Smoked Ham Hock Sous-Vide

Ham hocks (pork shanks) are an inexpensive cut of meat. They can be turned into something delicious by first hot smoking them and then cooking them sous-vide. This is a technique I’ve used before on ham of lamb and brisket, and I wanted to try it on a ham hock. It was absolutely delicious. A light smoky flavor, tender and juicy. Many recipes call for brining the ham hock first, but there does not seem to be a reason to do this for this preparation. The sous-vide cooking allows the smoky flavors to penetrate all the way to the core of the meat and will turn the meat completely tender without drying it out.

In Germany ham hocks are called Eisbein and are served with sauerkraut (Sauerkraut mit Eisbein). I served my smoked ham hock with a sauerkraut and potato mash, and some homemade spicy ketchup. I had picked up some mesquite wood chips to try them for hot smoking instead of my usual beech sawdust. I did not notice any difference (except for the price tag), so perhaps I should do a side-by-side some time to make sure.


For 1-2 servings

1 ham hock

2 Tbsp smoking dust or chips

salt and freshly ground black pepper

sauerkraut, mashed potatoes and ketchup to serve


Season the ham hock with salt and freshly ground black pepper.

Put the smoking chips in a stovetop smoker and heat up until smoke starts to appear.

Cover the smoking dust with a dripping tray and arrange the ham hock on a rack.

Close the stovetop smoker and smoke for 15 minutes.

The ham hock will already look and smell great, but it will still be completely raw inside.

Allow to cool to room temperature.

Vacuum seal.

Cook sous-vide for 72 hours (!) at 57ºC/135ºF. An interesting phenomenon is that although the pouches used for sous-vide cooking are airtight and waterproof, some of the smoke can somehow ‘leak’ through into the sous-vide cooker. This is not a problem, as long as you do not cook something else alongside it (I tried and rather than a nice smoky flavor it will impart a bitter taste — apparently if the smoke can escape from the pouch with the smoked meat, it can also enter another pouch) and if you discard the smoky water afterwards.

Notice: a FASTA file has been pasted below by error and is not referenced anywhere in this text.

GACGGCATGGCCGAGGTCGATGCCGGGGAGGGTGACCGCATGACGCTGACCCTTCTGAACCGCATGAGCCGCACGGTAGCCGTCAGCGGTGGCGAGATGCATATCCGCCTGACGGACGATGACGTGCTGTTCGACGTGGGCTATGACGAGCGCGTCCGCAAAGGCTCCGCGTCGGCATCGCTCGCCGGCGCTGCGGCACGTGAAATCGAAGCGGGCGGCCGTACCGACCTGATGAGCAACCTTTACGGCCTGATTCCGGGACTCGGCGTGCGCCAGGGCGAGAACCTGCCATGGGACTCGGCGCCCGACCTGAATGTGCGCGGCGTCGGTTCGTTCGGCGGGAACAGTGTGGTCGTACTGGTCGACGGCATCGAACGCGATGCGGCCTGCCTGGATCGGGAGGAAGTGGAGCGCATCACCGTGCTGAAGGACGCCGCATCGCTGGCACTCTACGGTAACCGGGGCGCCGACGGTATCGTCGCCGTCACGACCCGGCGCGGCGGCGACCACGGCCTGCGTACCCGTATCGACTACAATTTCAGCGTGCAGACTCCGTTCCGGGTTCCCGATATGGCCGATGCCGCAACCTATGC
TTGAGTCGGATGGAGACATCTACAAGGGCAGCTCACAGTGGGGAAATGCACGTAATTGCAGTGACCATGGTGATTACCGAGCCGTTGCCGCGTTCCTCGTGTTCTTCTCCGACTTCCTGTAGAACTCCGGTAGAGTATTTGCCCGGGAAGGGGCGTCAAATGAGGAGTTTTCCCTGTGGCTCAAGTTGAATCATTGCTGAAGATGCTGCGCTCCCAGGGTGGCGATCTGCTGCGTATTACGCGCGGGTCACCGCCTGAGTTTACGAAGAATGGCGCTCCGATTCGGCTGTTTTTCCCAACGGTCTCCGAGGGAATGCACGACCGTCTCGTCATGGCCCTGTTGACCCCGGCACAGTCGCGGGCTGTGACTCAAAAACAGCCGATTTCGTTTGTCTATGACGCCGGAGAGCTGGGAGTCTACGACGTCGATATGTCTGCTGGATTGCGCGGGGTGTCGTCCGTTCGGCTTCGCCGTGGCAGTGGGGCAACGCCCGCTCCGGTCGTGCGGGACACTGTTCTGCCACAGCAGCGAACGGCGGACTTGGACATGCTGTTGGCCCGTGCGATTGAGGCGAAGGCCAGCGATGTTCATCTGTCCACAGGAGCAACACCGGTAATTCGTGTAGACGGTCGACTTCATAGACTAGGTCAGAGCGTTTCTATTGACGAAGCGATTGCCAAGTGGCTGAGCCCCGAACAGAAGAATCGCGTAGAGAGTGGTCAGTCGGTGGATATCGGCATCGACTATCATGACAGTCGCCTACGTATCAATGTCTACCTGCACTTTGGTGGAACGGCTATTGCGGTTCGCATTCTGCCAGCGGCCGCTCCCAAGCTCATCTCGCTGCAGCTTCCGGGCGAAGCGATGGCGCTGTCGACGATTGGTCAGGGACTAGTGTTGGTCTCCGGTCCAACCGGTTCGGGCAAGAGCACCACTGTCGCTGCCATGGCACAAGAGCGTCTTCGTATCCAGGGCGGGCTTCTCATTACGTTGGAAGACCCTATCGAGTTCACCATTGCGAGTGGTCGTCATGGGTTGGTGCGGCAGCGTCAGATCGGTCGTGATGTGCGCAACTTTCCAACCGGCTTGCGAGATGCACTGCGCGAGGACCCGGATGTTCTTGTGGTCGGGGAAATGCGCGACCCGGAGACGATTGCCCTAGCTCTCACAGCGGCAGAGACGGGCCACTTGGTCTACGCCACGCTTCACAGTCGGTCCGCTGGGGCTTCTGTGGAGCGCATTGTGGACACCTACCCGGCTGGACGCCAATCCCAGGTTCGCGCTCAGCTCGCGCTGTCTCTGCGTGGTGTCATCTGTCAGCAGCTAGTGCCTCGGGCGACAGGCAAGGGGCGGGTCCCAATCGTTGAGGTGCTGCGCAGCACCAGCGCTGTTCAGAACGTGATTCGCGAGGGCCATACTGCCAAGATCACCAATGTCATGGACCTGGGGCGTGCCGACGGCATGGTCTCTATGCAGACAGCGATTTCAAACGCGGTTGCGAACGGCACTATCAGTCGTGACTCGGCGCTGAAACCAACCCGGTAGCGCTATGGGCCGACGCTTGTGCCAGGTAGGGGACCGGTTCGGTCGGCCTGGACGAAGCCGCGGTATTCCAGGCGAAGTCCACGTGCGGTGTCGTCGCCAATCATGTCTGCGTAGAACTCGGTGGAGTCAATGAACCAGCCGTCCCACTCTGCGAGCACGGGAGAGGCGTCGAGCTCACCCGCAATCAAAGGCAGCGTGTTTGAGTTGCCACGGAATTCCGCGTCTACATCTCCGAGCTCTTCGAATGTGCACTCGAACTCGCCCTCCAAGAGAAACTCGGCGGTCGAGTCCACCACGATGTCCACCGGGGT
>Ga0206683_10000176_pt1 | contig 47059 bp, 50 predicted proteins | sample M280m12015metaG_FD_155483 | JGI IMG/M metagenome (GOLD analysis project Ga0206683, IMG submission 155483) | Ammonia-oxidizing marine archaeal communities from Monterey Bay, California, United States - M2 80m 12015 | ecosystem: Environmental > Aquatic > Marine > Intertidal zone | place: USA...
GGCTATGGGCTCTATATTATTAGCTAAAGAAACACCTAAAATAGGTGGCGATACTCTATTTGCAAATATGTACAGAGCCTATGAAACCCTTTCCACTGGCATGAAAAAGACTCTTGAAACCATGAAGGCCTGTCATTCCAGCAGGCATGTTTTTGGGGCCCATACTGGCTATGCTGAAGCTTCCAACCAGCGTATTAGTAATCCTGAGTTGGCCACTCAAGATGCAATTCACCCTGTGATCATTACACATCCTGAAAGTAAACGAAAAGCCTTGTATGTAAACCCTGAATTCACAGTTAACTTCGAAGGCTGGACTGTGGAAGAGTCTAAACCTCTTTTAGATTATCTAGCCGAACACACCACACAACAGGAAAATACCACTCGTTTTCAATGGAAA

Serve with mashed potatoes and sauerkraut as well as some ketchup, preferably spicy and of course homemade.


Some of my photos from two years ago make me cringe, and this is one of them. I can guarantee you though that the flavor of this flourless chocolate cake won’t make you cringe! The ingredients? Chocolate, butter, eggs, and sugar. That’s right, it’s not just called flourless but it actually is.

10 thoughts on “Smoked Ham Hock Sous-Vide

  1. I have always just used ham hocks to season meat, I never knew that you could actually make a meal out of them. Thanks for sharing.


  2. I like the idea of re-inforcing the smoky flavor of an inexpensive meat – and also making it tender. The potato and sauerkraut pairing sounds delicious. I am definitely a sauerkraut fan. Here, it is usually served on sausages, with German mustard, enveloped in soft, brioche type bun. Happy cooking, Stefan! Shanna


  3. Pingback: Carne Adovada Sous-Vide | Stefan's Gourmet Blog

  4. Great recipe! Thanks for sharing. The “leaking” of the vaccum pouches works the other way round, too. Some days ago, I cooked potatoes sous vide. I used a large and heavy Le Creuset pot for this purpose, since I needed my sous vide machine for a piece of lamb. I often use the Le Creuset pot for smoking. Even after days you can still smell the lovely flavor. To my surprise, the smoky flavor leaked through the vaccum bag and into the potatoes. Not exactly what I wanted, but funny anyhow.


    • Hi Mike, thanks for your message. I’ve had a similar experience and even ruined a dish that way as the smoke from one pouch leaked out of it into the sous-vide water and then into another pouch that was not supposed to be smoked. It actually turned out bitter.


  5. Pingback: Cold Smoked Salmon | Stefan's Gourmet Blog

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